Released by: Well Go USA
Released on: 8/23/2011
Director: Sheng Ding
Cast: Jackie Chan, Leehom Wang
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Another Chinese period war film set before the country was unified, Sheng Dingâ€™s 2010 film, Little Big Soldier, begins when two factions, Wei and Liang, go to war. A battle ensues and leaves everyone dead on both sides save for a quirky low ranking soldier on the Liang side (Jackie Chan) and the commanding officer of the Wei Side (Leehom Wang). â€˜Liangâ€™ is more or less unhurt, as he basically just played dead until the battle was over, but â€˜Weiâ€™ is injured and winds up the prisoner of his enemy who intends to bring him back to his homeland and turn him in for a reward in the form of some top quality farm land â€“ which is all he really wants, he has no love of war, that much is obvious.
As Liang takes his captive back, bound to a wagon, the pair eventually wind up on the wrong side of a general (Rongguang Yu) and his army who, for reasons not initially clear, are trying to track down Wei. Of course, this essentially being a buddy film, our two unlikely characters start to grow slightly fonder of one another and soon find that in order to survive theyâ€™ll need to work together.
If the film isnâ€™t as deep as maybe it was meant to be (yes, we know that war is bad for people and that sometimes little birds die too) that doesnâ€™t take away from the filmâ€™s entertainment value. There are some great fight scenes here and a few impressive stunts, typical with Chanâ€™s best work though not as frequent as it was in his younger days (and understandably so) and, of course, there is a lot of comedy here too. On the surface this may look like a Hero-inspired epic and there are elements of that seemingly in vogue style apparent in this picture, but the film is really more of a buddy comedy.
Using the tried and true â€˜opposites attractâ€™ mantra, itâ€™s fun to watch Leehom Wangâ€™s character warm to Chanâ€™s. One a master swordsman and a legitimate high ranking officer, the other a farmer forced to go to war with a penchant for singing off key and telling tall tales, theyâ€™re very certainly an â€˜odd coupleâ€™ in the truest sense of the word. They do, however, share a great chemistry together in this film and while the action set pieces are impressive for all of their showiness, itâ€™s the way in which our two lead actors play off of one another that gives the film its heart.
Itâ€™s also interesting how this comedy is placed against what is, in all reality, a pretty dire backdrop. The war scenes and their aftermath are not glossed over here and the senseless loss of life which permeates a few of the scenes in the film is meant to, and does, have some impact on us. The filmâ€™s comic relief elements (which, not surprisingly, pretty much all stem from Chanâ€™s character) take a bit of a backseat in the last half when the undiluted nobility and selflessness of Chanâ€™s soldier come into the spotlight, and while it might be a bit obvious to anyone who has seen some of his other films that this is going to happen, it still has a touching impact on the story. In the end with wind up with a fairly melodramatic film but one with loads of worth thanks to some effective comedy, two great lead performances, some great action scenes, fantastic location photography and impressive production values. All of this adds up to one of the best films Chan has appeared in for quite some time.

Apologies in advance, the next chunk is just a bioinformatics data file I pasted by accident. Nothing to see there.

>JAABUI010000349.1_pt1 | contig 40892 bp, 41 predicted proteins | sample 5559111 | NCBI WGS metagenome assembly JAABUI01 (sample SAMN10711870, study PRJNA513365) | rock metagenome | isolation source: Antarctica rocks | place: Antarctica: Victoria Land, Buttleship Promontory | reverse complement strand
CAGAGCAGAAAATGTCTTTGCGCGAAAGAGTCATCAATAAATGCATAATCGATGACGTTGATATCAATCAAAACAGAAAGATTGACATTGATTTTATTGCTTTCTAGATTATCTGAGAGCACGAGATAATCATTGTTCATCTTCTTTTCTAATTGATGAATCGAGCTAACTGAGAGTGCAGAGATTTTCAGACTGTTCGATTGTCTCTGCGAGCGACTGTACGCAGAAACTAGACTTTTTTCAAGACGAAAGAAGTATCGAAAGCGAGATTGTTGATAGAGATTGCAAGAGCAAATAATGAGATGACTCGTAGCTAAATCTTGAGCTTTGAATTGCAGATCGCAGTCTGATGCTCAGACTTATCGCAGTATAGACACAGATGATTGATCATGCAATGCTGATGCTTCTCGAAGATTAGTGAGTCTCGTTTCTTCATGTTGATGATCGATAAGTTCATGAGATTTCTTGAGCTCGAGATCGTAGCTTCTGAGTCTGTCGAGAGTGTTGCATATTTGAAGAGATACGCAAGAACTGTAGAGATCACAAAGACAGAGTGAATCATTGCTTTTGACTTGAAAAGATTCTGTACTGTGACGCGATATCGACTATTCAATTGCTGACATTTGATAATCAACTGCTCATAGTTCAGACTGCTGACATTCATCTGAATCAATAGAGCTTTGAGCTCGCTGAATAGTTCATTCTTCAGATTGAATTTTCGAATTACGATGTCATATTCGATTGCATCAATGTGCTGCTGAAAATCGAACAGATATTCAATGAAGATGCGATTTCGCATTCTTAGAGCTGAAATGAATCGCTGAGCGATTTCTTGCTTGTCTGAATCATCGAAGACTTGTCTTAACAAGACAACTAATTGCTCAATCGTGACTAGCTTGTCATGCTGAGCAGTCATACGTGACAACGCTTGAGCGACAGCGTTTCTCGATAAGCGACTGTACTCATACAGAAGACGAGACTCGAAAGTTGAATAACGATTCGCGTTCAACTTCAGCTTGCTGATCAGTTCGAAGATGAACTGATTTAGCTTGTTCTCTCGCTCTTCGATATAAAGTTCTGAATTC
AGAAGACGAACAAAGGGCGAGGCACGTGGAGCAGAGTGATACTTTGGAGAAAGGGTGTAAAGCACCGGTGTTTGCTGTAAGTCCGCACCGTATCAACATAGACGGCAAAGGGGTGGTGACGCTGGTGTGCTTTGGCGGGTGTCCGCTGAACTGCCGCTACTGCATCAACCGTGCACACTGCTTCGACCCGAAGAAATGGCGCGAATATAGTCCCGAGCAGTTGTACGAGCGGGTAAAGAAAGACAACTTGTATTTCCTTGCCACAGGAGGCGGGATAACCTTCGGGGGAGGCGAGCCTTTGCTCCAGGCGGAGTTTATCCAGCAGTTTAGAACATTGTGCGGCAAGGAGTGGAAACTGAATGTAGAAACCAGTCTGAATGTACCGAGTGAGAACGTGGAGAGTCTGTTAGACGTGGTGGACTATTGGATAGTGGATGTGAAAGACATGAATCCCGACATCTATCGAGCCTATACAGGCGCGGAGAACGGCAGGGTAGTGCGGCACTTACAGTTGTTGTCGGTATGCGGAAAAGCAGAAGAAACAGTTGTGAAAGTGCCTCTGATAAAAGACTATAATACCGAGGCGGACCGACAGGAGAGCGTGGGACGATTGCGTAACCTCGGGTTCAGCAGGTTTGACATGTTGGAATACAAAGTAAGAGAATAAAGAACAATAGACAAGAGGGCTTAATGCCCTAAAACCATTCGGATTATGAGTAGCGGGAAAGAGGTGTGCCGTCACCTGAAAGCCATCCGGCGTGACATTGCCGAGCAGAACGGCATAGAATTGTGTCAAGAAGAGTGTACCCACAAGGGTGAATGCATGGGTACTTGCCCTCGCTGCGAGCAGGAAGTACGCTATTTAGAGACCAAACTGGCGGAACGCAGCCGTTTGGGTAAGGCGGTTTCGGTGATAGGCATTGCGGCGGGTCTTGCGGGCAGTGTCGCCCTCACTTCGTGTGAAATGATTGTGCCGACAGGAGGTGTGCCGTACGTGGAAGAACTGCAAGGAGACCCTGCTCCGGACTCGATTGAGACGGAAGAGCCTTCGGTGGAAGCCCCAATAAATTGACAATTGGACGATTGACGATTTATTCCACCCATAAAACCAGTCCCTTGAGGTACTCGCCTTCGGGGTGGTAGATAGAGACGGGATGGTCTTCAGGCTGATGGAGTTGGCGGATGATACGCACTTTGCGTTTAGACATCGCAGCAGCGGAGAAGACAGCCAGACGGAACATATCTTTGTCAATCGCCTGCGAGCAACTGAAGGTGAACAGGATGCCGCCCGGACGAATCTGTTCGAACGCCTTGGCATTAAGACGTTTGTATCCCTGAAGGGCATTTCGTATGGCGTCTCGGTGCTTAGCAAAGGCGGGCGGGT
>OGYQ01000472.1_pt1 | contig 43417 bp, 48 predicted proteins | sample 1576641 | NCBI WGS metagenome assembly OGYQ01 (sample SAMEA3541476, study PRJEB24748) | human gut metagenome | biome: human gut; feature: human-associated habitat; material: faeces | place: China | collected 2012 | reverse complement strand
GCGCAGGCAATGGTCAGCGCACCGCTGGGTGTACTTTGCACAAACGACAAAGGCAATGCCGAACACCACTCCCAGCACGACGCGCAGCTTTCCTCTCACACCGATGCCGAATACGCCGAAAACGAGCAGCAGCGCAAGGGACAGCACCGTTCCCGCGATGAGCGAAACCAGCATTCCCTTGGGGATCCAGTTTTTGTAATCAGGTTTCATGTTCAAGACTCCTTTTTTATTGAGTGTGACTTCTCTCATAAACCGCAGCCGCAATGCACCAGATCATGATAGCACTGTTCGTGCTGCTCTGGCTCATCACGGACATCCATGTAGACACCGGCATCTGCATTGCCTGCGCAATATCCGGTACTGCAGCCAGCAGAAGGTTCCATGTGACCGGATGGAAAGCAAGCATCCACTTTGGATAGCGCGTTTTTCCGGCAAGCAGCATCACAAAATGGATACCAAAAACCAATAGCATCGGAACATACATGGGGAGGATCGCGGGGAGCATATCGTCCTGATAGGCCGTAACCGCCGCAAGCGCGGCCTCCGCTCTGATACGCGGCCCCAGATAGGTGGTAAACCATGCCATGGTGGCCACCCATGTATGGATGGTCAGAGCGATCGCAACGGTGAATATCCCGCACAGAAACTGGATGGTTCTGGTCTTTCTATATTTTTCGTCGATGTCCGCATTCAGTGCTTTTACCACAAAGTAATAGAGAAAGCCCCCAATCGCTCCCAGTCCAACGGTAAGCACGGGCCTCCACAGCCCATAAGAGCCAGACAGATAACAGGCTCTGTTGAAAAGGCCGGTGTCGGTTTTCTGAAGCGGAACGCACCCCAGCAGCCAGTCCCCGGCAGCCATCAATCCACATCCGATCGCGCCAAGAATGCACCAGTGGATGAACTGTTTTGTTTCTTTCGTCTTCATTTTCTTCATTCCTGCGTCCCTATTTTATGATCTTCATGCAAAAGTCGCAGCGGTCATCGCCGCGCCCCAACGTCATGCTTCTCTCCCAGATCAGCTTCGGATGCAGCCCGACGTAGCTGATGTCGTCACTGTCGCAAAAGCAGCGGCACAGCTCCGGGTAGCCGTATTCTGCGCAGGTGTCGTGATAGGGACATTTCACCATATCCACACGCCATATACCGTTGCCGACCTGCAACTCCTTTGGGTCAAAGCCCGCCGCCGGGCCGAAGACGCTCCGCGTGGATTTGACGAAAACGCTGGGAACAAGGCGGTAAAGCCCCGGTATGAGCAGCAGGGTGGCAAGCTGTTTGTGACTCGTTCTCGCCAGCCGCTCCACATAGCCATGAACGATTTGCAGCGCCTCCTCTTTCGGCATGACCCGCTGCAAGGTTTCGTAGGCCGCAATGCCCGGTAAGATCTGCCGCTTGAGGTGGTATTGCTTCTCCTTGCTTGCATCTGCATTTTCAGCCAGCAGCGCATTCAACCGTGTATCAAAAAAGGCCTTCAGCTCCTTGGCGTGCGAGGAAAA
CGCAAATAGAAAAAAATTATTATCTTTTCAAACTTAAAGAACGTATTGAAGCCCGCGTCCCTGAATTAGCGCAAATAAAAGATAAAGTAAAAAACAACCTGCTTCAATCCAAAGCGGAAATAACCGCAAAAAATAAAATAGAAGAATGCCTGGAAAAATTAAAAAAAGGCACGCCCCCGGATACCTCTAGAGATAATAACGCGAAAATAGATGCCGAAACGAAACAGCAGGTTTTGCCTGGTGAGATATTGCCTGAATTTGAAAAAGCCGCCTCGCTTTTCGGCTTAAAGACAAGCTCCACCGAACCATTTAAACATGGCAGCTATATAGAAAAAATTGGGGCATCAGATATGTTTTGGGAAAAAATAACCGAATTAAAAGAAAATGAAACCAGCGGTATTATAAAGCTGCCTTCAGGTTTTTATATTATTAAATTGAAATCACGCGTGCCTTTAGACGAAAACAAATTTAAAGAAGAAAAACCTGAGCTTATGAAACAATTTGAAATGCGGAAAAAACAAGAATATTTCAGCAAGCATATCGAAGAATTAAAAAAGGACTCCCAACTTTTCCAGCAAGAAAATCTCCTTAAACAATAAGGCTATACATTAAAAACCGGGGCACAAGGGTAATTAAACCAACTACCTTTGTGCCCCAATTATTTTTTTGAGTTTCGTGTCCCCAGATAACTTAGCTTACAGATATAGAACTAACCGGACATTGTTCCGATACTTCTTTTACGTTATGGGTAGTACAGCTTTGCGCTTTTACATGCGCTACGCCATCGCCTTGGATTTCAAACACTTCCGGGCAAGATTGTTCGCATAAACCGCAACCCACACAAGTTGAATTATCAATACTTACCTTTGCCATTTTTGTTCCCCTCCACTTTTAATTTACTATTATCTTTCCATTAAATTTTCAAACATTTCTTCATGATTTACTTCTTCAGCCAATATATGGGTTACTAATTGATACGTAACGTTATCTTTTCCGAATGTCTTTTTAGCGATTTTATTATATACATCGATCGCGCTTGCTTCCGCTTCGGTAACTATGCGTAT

Well Go USAâ€™s AVC encoded 2.40.1 widescreen 1080p high definition transfer does a good job of replicating the filmâ€™s dusty, hot look without sacrificing detail or texture. A couple of questionable CGI enhanced scenes look a bit off but otherwise this is a well defined picture showing good detail, nice contrast, great color reproduction considering the filmâ€™s muted approach to the visuals, and strong black levels.
Also impressive is the DTS-HD 5.1 Master Audio track, in Mandarin with optional English subtitles. Directional effects are plentiful and well placed throughout the movie while levels remain properly balanced throughout. Dialogue is clean and clear while the filmâ€™s rousing score is spread out throughout the mix to nice effect. An optional Dolby Digital 5.1 Surround Sound option is provided in English and Dolby Digital 2.0 Stereo tracks are offered up in Mandarin and English, but if youâ€™ve got the hardware for it, the lossless option is obviously the way to go.
The only extra of much worth is the fifteen minute making of featurette that includes fairly brief interviews with the cast and crew of the film and some interesting behind the scenes footage. Itâ€™s not deep, but itâ€™s worth checking out even if it is fairly promotional in nature. Aside from that? There are two trailers for the feature, trailers for a few other Well Go USA properties, and a Jackie Chan music video for the song â€˜Rape Flowersâ€™ (no, thatâ€™s not a typo) which is used in the film.
Menus and chapter stops are included and the release is a combo pack, so it comes with a copy of the movie on DVD and a copy of the movie on Blu-ray â€“ both discs feature identical extras, though the only ones that get an HD upgrade on the Blu-ray disc are the trailers.
The Final Word:
The extras are slim and the movie deserved more than it got in that department but the presentation for Little Big Soldier, one of the best movies Jackie Chan has made in years, is impressive. If youâ€™re a Chan fan, pick this one up, you wonâ€™t be disappointed â€“ if itâ€™s not the over the top action extravaganza he was once known for, itâ€™s still a funny, exciting, dramatic and poignant picture featuring some excellent cinematography, top notch production values and two fantastic lead performances.
NOTE: Due to technical difficulties with this particular disc, the screen caps below are from the DVD, not the Blu-ray.